Our hostess's comment about her house made me want to elaborate further on the effect that media attention can have on forming people's opinions regarding style. I live in Los Angeles--we bought our 1930 house in 1995 and at that time, there were many period homes that still had original baths and often, kitchens. No more. Finding a house with the original anything is almost unheard of. And I blame, to a large extent, HGTV. Show after show presented "vintage" as something undesirable, and even more powerful, something that devalued a house. So out goes all the beautiful old stuff. Again, if this way of approaching "recycling vintage" gets any traction, the kind of eBay items that C.A. mentions will become endemic in many venues.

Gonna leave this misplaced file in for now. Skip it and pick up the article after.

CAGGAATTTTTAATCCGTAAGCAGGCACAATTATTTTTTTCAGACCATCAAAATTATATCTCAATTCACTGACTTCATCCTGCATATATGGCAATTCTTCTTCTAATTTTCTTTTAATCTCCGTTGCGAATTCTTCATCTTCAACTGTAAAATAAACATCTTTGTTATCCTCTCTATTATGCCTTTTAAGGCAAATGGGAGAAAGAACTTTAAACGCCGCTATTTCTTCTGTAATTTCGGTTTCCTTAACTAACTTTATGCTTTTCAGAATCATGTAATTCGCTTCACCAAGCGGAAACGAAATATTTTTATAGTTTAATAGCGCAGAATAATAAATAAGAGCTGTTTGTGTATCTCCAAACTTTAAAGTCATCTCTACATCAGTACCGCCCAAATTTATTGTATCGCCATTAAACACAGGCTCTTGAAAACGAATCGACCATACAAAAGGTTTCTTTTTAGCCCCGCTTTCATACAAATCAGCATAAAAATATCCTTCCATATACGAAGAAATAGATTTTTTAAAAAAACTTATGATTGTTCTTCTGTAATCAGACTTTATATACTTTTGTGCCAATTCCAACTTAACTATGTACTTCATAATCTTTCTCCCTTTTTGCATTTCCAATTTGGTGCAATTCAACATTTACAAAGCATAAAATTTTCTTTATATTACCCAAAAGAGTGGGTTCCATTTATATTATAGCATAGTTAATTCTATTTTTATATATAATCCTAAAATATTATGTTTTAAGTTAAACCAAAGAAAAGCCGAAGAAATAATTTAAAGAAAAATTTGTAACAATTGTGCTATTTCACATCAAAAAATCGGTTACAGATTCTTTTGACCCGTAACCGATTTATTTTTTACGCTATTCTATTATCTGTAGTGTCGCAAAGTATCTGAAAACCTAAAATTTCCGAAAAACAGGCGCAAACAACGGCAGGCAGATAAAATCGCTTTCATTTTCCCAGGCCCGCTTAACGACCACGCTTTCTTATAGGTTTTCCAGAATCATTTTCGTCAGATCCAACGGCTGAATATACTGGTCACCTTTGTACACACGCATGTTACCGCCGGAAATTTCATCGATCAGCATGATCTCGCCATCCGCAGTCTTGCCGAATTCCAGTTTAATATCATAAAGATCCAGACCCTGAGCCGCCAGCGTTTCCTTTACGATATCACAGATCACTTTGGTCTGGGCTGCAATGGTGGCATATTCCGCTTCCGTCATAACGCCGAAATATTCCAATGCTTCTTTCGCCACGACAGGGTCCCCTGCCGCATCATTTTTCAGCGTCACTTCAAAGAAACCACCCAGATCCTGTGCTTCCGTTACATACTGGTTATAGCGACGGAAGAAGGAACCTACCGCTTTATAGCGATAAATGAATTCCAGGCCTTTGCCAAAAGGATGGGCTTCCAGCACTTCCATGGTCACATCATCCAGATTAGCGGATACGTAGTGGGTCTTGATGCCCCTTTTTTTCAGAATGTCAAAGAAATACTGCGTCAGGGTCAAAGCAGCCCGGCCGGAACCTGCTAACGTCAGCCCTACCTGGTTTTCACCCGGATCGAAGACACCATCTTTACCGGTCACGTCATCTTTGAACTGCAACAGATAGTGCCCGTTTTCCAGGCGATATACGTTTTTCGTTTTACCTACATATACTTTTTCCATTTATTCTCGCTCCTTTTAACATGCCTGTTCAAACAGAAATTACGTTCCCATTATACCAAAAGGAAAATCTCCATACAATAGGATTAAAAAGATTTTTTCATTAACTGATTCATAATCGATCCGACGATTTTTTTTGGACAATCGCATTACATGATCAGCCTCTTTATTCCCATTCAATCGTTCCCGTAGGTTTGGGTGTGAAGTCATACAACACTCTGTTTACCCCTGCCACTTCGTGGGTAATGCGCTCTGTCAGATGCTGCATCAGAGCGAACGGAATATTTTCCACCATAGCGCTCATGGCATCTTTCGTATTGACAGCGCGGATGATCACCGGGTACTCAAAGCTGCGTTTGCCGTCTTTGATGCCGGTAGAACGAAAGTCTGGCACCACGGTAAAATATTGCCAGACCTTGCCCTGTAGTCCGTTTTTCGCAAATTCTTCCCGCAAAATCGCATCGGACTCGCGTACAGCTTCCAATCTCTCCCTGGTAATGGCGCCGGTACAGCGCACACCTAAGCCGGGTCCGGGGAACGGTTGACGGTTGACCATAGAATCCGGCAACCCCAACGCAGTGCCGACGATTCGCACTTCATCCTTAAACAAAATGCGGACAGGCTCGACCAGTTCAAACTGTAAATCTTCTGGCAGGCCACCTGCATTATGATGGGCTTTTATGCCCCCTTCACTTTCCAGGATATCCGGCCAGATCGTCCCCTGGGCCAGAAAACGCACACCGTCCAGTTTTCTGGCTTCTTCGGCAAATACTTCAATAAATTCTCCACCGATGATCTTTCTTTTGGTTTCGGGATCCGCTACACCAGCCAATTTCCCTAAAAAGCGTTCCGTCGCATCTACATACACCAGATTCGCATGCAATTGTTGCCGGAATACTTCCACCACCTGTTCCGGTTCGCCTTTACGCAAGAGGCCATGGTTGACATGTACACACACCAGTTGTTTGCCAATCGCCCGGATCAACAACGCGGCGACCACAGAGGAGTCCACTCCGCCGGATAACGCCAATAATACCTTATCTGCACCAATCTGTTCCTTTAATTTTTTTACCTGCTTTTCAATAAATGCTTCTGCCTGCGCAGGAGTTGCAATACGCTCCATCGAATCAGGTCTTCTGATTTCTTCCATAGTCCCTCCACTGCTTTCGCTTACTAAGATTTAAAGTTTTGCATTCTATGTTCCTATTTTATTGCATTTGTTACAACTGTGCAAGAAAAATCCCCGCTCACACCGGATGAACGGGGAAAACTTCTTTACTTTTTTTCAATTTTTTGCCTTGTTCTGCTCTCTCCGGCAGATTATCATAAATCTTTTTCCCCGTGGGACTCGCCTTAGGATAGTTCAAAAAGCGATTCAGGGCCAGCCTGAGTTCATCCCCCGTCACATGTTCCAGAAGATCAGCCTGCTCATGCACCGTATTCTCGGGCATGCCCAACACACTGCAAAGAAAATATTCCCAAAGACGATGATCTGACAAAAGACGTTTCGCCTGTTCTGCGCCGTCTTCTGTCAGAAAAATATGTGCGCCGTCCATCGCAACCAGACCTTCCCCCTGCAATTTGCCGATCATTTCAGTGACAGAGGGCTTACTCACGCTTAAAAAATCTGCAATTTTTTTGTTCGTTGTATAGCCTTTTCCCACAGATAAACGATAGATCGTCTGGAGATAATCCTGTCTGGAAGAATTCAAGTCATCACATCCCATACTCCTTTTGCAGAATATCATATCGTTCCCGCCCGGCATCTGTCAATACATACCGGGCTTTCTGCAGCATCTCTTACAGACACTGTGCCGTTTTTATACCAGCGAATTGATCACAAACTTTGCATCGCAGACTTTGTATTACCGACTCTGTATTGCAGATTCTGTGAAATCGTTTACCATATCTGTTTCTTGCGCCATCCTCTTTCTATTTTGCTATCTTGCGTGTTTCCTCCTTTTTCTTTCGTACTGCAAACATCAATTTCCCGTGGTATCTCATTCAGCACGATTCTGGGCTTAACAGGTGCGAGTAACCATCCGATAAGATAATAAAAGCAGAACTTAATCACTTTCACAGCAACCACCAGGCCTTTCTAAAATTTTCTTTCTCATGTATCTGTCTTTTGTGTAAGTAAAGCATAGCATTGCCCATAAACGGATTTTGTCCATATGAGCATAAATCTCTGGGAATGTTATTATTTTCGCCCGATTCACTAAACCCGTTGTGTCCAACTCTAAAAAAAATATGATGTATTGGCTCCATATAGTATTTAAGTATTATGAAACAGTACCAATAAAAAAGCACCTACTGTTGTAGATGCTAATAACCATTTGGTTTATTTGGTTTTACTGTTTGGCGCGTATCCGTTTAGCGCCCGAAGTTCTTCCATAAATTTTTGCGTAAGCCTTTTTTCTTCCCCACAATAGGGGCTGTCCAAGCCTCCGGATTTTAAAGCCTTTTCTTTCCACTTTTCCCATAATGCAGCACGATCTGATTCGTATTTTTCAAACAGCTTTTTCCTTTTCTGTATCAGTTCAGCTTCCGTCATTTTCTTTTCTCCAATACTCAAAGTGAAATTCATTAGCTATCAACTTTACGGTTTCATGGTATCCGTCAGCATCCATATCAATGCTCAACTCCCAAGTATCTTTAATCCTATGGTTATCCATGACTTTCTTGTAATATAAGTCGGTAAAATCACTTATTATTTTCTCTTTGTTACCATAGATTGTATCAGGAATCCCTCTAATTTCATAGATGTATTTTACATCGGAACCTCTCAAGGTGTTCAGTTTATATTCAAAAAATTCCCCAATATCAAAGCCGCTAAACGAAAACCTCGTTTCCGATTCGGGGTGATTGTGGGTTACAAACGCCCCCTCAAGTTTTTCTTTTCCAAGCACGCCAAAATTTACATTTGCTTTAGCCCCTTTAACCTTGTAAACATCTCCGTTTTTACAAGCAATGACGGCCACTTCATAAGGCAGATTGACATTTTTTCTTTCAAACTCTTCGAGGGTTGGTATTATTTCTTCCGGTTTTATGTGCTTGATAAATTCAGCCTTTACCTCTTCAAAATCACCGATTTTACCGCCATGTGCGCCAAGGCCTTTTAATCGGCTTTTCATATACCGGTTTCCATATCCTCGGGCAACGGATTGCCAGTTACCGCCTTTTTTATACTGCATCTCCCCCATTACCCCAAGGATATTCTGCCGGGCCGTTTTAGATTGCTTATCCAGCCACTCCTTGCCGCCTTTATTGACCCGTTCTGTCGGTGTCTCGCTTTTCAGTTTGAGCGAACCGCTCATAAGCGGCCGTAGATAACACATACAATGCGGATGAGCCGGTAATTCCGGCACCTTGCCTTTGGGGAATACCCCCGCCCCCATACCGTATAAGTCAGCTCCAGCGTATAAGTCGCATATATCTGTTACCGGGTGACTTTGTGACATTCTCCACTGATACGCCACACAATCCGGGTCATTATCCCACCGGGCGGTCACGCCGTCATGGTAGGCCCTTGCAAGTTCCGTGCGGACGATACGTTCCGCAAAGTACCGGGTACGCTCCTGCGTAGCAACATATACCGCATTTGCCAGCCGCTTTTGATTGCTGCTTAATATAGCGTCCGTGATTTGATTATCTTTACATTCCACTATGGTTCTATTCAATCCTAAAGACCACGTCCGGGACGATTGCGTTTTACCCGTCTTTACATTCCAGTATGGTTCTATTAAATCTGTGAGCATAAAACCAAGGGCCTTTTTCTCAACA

Roseana Auten said...

Well, I just don't like the result. Like most projects that involve cutting up an old dress or dresses, it just doesn't do a thing for me. I'd like to be surprised, one day.

Post a Comment